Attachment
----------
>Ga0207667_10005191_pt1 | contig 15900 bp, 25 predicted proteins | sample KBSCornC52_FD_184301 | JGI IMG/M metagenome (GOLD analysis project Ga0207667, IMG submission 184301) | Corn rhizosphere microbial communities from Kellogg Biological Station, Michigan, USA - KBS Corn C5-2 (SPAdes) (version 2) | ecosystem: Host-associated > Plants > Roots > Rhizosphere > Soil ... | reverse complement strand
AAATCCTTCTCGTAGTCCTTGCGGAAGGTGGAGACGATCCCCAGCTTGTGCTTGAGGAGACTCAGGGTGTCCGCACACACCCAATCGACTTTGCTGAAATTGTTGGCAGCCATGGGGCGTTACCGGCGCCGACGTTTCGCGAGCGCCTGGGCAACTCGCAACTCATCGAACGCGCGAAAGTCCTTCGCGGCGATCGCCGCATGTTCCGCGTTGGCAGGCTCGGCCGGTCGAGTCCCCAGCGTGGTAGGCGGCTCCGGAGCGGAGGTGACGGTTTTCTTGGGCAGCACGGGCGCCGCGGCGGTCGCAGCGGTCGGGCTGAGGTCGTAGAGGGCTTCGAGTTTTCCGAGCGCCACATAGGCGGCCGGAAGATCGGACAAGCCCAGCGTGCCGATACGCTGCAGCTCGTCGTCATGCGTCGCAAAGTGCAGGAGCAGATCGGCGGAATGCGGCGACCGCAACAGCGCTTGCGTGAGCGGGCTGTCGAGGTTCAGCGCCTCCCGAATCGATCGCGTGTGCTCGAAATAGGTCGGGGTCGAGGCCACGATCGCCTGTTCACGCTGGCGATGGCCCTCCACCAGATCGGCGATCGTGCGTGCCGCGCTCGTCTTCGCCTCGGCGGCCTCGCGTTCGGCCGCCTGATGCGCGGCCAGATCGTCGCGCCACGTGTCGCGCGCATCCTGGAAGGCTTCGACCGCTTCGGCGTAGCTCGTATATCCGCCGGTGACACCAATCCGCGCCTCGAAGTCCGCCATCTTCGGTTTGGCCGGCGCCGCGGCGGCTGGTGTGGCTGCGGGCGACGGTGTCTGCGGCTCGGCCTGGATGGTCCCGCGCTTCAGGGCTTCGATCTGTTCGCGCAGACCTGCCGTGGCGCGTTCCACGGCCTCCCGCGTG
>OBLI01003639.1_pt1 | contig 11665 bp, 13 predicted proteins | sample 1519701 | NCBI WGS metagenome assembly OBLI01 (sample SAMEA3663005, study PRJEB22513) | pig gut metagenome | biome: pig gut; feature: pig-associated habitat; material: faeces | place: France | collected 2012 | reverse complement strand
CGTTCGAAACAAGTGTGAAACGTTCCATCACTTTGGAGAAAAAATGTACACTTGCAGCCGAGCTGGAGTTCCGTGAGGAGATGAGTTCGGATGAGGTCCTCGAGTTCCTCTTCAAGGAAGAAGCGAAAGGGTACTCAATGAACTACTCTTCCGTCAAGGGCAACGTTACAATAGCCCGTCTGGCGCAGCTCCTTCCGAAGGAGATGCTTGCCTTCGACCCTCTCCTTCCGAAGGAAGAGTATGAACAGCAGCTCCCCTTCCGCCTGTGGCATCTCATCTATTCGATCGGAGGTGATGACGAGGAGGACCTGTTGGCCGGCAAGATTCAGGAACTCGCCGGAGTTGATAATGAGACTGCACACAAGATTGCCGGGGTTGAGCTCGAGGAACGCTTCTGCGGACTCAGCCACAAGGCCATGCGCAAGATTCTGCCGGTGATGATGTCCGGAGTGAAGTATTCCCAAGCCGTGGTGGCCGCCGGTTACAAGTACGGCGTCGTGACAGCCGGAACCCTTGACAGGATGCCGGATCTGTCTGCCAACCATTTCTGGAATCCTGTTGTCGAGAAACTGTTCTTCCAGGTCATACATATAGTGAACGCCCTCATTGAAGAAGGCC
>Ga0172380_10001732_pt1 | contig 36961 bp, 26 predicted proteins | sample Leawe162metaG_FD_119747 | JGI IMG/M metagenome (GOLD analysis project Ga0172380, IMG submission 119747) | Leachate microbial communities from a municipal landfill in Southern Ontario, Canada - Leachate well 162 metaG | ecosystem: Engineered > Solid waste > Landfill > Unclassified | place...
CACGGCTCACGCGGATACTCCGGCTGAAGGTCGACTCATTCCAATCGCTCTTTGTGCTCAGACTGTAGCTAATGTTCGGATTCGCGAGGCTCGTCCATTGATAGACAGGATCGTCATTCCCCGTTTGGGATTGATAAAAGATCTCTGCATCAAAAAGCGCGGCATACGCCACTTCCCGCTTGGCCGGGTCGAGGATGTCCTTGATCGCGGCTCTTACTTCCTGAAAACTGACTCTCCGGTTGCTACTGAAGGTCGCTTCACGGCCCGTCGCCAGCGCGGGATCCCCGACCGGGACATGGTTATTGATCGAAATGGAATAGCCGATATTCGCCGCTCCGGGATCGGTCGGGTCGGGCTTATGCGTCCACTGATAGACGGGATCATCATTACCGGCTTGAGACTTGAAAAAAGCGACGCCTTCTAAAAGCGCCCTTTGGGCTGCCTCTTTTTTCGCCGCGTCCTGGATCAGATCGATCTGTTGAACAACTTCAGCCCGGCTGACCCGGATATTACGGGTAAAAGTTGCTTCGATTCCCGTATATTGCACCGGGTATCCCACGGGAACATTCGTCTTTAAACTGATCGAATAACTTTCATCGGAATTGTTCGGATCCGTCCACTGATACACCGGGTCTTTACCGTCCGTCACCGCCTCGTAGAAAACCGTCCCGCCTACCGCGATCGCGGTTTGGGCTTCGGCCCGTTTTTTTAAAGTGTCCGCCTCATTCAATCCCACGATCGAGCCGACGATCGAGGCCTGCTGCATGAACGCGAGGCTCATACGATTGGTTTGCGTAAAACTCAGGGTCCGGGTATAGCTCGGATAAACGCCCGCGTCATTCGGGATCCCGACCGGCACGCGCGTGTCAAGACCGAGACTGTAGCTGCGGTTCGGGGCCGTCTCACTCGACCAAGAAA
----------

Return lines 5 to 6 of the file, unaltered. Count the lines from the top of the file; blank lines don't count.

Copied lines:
>Ga0172380_10001732_pt1 | contig 36961 bp, 26 predicted proteins | sample Leawe162metaG_FD_119747 | JGI IMG/M metagenome (GOLD analysis project Ga0172380, IMG submission 119747) | Leachate microbial communities from a municipal landfill in Southern Ontario, Canada - Leachate well 162 metaG | ecosystem: Engineered > Solid waste > Landfill > Unclassified | place...
CACGGCTCACGCGGATACTCCGGCTGAAGGTCGACTCATTCCAATCGCTCTTTGTGCTCAGACTGTAGCTAATGTTCGGATTCGCGAGGCTCGTCCATTGATAGACAGGATCGTCATTCCCCGTTTGGGATTGATAAAAGATCTCTGCATCAAAAAGCGCGGCATACGCCACTTCCCGCTTGGCCGGGTCGAGGATGTCCTTGATCGCGGCTCTTACTTCCTGAAAACTGACTCTCCGGTTGCTACTGAAGGTCGCTTCACGGCCCGTCGCCAGCGCGGGATCCCCGACCGGGACATGGTTATTGATCGAAATGGAATAGCCGATATTCGCCGCTCCGGGATCGGTCGGGTCGGGCTTATGCGTCCACTGATAGACGGGATCATCATTACCGGCTTGAGACTTGAAAAAAGCGACGCCTTCTAAAAGCGCCCTTTGGGCTGCCTCTTTTTTCGCCGCGTCCTGGATCAGATCGATCTGTTGAACAACTTCAGCCCGGCTGACCCGGATATTACGGGTAAAAGTTGCTTCGATTCCCGTATATTGCACCGGGTATCCCACGGGAACATTCGTCTTTAAACTGATCGAATAACTTTCATCGGAATTGTTCGGATCCGTCCACTGATACACCGGGTCTTTACCGTCCGTCACCGCCTCGTAGAAAACCGTCCCGCCTACCGCGATCGCGGTTTGGGCTTCGGCCCGTTTTTTTAAAGTGTCCGCCTCATTCAATCCCACGATCGAGCCGACGATCGAGGCCTGCTGCATGAACGCGAGGCTCATACGATTGGTTTGCGTAAAACTCAGGGTCCGGGTATAGCTCGGATAAACGCCCGCGTCATTCGGGATCCCGACCGGCACGCGCGTGTCAAGACCGAGACTGTAGCTGCGGTTCGGGGCCGTCTCACTCGACCAAGAAA